Al-Kawthar tasks government on technical education to tackle youth unemployment
A foremost Islamic private technical college in the Southwest, Al-Kawthar Science and Technology College has emphasised the need to prioritised technical education, as the adoption of technology and vocational education has become imperative for youths to be successful in the 21st century.
The school an offshoot of Al-kawthar Model College, Abuleoko, Ogun State graduated 50 students who have been certified successfully for skills in plumbing, carpentry, tailoring, electrical and catering, combined with academics as part of the college curriculum.
Speaking during the college’s fifth Graduation/Valedictory, Walimotul-Qur’an and Prize Giving Ceremony, the Principal of the college, AbdulWasiu Ijaduola said that technical education is highly necessary and important in this era of cyber-crime and other criminality to redeem the image of the country in the international space.
He urged the government and stakeholders in the education sector to assist in re-orientating the citizens on the importance of technical education to the upcoming generation. “ Government needs to do more in the area of funding in terms of securing and acquiring 21st-century gadgets and equipment which will enhance rapid development in our nation.”
Ijaduola added that the college was established 10 years ago to cater for the wide gap that exists in the education sector vis-à-vis vocational and technical education.
“The college is not only a technical college but also a religious and moral college. We train our students in line with the Qur’an and Hadith of the Prophet (S.A.W.) coupled with the academic and technical knowledge which they learn practically from our experienced and 21st-century teachers and instructors.”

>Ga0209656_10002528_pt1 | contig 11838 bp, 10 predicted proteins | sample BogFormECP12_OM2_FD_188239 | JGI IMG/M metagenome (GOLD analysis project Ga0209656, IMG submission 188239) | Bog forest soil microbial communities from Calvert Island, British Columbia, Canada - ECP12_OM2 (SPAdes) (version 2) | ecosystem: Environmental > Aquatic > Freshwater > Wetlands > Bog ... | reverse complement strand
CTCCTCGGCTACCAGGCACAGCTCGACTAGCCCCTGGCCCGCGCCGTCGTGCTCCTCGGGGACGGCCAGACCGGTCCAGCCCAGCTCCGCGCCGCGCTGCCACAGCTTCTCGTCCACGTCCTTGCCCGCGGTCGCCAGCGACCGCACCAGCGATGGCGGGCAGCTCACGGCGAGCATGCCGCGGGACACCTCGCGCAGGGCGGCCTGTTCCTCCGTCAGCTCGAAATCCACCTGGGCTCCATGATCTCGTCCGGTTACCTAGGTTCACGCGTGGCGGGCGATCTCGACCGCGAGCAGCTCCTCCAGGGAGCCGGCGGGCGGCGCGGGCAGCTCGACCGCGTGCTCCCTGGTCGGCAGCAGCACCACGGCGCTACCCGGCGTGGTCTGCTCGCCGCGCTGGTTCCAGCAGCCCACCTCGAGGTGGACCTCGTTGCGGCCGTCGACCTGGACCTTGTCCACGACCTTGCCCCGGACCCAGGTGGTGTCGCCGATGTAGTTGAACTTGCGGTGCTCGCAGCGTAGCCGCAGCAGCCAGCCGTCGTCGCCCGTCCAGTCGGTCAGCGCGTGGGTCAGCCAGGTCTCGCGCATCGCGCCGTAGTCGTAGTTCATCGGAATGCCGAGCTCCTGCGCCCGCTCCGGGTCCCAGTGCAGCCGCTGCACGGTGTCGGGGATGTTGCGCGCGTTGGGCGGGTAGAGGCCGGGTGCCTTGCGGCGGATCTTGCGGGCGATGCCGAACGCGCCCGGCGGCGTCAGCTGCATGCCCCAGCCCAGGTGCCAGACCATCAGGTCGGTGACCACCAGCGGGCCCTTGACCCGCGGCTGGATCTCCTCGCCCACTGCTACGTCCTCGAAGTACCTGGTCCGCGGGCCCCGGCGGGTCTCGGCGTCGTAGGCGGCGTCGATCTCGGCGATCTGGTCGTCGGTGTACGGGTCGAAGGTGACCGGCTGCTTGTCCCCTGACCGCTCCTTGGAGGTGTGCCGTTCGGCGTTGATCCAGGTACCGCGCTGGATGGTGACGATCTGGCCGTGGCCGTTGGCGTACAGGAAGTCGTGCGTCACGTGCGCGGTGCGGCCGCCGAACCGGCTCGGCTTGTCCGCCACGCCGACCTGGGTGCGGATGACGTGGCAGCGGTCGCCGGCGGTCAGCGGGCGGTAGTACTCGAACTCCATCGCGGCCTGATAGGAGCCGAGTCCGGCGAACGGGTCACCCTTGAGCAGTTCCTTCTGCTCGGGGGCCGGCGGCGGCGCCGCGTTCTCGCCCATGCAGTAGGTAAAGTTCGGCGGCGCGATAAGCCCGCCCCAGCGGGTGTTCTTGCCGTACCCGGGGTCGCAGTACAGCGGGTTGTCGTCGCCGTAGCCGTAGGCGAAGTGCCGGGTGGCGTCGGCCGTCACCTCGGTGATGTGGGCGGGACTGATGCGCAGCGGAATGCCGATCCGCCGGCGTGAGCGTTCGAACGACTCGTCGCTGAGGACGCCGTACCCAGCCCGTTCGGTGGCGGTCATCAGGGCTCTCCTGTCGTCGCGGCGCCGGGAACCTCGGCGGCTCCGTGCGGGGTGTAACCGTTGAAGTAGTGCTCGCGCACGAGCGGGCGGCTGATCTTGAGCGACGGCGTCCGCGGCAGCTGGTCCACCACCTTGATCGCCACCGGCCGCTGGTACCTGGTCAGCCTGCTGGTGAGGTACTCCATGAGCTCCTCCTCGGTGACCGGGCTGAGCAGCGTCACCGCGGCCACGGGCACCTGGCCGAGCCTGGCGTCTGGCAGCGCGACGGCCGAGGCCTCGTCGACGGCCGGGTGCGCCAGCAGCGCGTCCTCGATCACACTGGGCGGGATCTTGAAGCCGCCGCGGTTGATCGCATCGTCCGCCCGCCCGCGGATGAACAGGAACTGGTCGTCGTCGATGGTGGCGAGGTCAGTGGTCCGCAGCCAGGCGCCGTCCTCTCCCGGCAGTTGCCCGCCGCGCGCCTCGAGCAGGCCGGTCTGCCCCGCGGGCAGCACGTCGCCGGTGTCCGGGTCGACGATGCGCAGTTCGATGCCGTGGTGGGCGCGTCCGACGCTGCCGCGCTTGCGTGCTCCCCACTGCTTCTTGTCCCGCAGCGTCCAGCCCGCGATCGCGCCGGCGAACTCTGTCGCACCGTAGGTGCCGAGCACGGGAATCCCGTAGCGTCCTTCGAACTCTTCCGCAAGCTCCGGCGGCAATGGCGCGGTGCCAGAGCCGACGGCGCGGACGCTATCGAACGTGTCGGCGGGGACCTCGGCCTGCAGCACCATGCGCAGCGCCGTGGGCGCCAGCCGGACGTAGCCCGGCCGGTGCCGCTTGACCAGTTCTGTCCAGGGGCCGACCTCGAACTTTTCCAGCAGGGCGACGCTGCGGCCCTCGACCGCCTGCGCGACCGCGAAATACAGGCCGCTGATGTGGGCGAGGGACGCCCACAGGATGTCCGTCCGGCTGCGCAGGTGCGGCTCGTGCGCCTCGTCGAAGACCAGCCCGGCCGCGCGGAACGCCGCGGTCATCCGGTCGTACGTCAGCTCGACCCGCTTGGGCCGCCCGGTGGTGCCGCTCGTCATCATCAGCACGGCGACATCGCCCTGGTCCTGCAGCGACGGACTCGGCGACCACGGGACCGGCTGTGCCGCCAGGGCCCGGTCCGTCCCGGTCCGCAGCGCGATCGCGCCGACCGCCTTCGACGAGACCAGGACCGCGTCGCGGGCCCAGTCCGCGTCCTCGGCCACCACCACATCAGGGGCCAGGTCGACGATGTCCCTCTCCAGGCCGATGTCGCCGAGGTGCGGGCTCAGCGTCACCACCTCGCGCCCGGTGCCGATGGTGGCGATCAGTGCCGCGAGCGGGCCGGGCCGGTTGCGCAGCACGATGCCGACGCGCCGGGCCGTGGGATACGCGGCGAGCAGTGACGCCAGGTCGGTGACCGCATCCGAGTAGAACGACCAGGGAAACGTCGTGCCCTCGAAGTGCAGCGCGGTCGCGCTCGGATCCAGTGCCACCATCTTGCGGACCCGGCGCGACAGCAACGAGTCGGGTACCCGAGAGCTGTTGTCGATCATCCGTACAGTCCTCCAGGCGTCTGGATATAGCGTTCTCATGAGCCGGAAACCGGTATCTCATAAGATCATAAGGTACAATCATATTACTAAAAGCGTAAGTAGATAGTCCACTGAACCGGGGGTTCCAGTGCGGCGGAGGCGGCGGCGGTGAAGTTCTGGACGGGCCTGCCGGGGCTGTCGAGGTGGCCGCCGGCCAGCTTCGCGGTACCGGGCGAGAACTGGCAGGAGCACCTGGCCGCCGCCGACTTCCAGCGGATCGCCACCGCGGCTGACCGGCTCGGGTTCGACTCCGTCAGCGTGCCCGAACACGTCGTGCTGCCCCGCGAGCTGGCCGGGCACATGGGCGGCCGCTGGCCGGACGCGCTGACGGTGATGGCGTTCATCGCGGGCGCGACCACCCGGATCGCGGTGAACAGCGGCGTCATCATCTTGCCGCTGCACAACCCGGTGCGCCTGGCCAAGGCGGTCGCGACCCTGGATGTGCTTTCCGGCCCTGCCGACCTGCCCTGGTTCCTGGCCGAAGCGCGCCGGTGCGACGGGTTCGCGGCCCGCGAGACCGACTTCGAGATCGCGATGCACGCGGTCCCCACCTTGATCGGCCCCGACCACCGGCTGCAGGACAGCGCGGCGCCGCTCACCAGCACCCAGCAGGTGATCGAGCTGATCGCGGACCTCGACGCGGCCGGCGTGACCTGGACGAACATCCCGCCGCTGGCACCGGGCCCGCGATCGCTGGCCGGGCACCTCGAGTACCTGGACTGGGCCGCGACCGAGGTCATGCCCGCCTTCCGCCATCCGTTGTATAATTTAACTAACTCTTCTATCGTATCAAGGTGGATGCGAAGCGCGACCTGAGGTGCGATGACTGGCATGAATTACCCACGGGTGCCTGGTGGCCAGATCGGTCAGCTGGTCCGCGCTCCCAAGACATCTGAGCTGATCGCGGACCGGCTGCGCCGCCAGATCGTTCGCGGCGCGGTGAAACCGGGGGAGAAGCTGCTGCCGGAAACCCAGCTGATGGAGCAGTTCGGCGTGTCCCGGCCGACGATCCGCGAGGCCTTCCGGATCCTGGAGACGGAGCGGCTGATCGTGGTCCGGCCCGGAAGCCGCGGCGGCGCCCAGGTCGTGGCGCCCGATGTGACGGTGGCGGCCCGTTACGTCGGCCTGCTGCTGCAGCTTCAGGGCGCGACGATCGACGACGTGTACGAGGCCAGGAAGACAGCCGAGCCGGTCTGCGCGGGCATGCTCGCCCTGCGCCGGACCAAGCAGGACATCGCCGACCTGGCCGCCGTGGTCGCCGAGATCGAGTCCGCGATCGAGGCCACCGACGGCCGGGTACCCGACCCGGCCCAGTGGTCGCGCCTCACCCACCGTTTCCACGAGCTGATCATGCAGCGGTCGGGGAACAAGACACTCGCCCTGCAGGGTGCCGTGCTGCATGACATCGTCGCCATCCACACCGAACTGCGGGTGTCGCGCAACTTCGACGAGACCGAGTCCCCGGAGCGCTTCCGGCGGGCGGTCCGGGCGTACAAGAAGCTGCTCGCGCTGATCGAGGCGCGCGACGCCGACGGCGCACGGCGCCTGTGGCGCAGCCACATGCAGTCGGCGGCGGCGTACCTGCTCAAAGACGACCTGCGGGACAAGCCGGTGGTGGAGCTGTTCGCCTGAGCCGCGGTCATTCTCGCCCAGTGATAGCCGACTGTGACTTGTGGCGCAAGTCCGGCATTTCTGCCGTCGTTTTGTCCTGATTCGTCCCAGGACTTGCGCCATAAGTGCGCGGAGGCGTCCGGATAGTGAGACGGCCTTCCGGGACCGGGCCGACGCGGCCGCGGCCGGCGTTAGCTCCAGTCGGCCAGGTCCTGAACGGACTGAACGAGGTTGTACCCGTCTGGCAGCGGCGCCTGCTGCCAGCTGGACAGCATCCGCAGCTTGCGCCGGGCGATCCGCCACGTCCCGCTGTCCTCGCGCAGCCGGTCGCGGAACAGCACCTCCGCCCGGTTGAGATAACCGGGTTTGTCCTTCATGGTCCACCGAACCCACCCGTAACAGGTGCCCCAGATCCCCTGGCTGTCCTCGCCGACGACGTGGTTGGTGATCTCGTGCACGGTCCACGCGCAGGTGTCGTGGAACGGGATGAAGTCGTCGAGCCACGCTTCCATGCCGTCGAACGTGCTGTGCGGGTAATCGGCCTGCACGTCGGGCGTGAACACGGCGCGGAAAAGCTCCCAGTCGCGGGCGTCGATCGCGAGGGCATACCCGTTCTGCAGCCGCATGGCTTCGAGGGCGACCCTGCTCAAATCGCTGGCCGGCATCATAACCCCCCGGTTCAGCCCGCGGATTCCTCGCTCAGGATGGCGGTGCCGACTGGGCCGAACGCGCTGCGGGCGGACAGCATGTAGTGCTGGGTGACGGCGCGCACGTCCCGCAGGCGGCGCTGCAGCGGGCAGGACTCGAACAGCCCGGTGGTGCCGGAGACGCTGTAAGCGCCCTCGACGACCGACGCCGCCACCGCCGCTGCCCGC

He noted that the college’s vision is to train manpower practically in their chosen career so that they can be skilled, independent, morally and Islamically upright.
“ The school provides a sound and qualitative technical oriented education with full practicality at affordable cost and not compromising moral and religious values.”
The electrical instructor of the college, Mr. Mukaila Omotunde Soyemi, said to improve high school outcomes, it is necessary to combine college coursework with technical education.
“Government should equip technical schools if done properly the challenges of unemployment would be resolved. Likewise, certificate disparity should be shunned because graduates of technical schools in Nigeria are degraded when seeking employment, which is not done in developed countries.
“Government and employers of labour should give equal recognition to every qualification to encourage people to piriotise technical education.
He added that the graduands are well prepared for the outside world, with the training acquired they are self-sufficient. An electrical student of Al-kawthar can carry out wiring installation of a three-bedroom flat, likewise those in other departments.
“ While seeking admission they are expected to work with the training and experience acquired and when they gain admission, they can also support themselves.
Soyemi advised the students not to relent on what they are taught in the school. They should endeavour to associate with other artisans who are stablised in their field of interest.
“We have trained them to a level, industrial experience is very important to boost their confidence on the field. I advised them to connect with those who are already in the field to build their confidence.”